Investing in the endowment
IRS offers opportunity for MIT charitable trusts
A private letter ruling by the IRS allows MIT to invest certain charitable trusts with the larger university endowment. Now, when you establish a charitable trust with MIT, you can request that it be invested with the endowment and get approximately the same results as the endowment does.
Over the 10-year period ending June 30, 2008, the Institute’s endowment has had an annualized return of 13.2 percent.
How charitable trusts work
A charitable remainder trust is a fund in your name, managed by MIT, that pays you, or the beneficiary you name, five percent of its fair market value annually for life. If the market value increases, so does the annual payout. At the end of the contract, the remaining trust assets pass to MIT, to be used according to your instructions.
Establishing a charitable remainder unitrust provides you with—
- an income tax deduction,
- estate tax savings, and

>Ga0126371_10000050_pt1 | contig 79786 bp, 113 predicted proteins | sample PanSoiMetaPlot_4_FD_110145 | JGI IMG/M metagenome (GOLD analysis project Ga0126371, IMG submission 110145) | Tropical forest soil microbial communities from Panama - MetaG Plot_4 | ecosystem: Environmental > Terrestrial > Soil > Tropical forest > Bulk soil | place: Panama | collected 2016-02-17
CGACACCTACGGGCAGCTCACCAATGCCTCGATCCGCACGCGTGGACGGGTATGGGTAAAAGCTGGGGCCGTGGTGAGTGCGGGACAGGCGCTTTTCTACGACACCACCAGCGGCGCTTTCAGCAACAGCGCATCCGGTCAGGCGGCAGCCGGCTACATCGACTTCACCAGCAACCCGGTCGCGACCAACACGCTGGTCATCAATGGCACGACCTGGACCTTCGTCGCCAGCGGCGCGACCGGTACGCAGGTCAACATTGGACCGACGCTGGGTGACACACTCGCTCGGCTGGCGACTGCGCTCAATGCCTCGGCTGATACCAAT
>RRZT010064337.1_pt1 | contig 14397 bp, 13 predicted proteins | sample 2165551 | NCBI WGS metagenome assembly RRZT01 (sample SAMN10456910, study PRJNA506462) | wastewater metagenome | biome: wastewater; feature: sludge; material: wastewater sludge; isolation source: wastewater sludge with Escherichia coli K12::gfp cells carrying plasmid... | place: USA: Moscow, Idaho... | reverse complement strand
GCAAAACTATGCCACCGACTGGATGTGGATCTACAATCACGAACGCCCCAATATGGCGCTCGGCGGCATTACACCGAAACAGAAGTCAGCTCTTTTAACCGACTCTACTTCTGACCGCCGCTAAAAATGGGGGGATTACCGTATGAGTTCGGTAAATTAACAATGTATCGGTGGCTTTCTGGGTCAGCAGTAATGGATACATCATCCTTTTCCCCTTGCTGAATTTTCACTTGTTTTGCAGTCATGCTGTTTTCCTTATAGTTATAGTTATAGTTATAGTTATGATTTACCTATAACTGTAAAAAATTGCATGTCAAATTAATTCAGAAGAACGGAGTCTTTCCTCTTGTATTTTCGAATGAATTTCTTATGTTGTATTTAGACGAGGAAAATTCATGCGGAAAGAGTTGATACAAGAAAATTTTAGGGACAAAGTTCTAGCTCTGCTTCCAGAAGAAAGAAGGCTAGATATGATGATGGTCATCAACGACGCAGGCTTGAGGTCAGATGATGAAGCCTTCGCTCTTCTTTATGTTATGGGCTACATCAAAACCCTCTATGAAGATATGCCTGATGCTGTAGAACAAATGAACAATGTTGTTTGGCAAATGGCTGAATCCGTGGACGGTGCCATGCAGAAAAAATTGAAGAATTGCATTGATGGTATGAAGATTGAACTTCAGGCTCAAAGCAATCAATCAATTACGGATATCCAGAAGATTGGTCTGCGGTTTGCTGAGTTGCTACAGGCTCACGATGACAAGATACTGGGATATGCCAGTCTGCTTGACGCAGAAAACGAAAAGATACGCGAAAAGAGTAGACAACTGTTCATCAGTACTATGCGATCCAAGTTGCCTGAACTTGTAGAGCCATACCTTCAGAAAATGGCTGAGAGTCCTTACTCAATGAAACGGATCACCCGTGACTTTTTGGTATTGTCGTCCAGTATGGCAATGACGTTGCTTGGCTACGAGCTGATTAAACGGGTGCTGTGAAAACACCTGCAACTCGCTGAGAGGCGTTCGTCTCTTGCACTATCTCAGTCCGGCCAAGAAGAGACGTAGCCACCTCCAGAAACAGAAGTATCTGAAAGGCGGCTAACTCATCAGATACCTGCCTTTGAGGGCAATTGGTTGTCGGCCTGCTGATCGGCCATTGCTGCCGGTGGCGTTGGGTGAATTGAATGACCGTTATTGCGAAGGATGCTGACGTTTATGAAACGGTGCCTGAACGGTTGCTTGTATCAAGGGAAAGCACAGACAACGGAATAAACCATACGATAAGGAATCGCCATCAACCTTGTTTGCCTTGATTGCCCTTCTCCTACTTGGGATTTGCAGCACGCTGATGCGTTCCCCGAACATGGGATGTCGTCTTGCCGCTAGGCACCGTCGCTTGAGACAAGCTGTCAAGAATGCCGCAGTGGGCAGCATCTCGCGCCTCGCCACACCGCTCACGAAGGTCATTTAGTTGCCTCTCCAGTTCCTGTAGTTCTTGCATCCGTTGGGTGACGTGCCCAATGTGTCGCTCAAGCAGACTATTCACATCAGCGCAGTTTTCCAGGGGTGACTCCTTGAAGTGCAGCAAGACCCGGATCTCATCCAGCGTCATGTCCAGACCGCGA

- the opportunity to defer capital gains taxes.
When you contribute highly appreciated assets (such as stocks or real estate) to your trust, MIT can sell them without paying capital gains and put all of the proceeds to work for you in a more diversified portfolio.
Opportunity for diversification and growth
The IRS ruling provides charitable remainder trusts with significant diversification and growth potential. Qualified charitable trusts can now be invested in non-marketable securities, or “alternative assets,” which form a significant portion of MIT’s endowment.
These assets, which are rarely available to smaller investors, include—
- private equity,
- real estate,
- absolute return investments, and
- natural resources investments.
The IRS ruling applies to most charitable trusts set up at MIT. Donors who turn suitable outside trusts over to MIT as trustee and designate the entire charitable remainder for the university may also benefit.
Before you reach any decisions about creating a charitable trust as a gift to MIT, please consult your attorney, accountant, or other financial advisor.
For more information, please contact:
Director, MIT Office of Gift Planning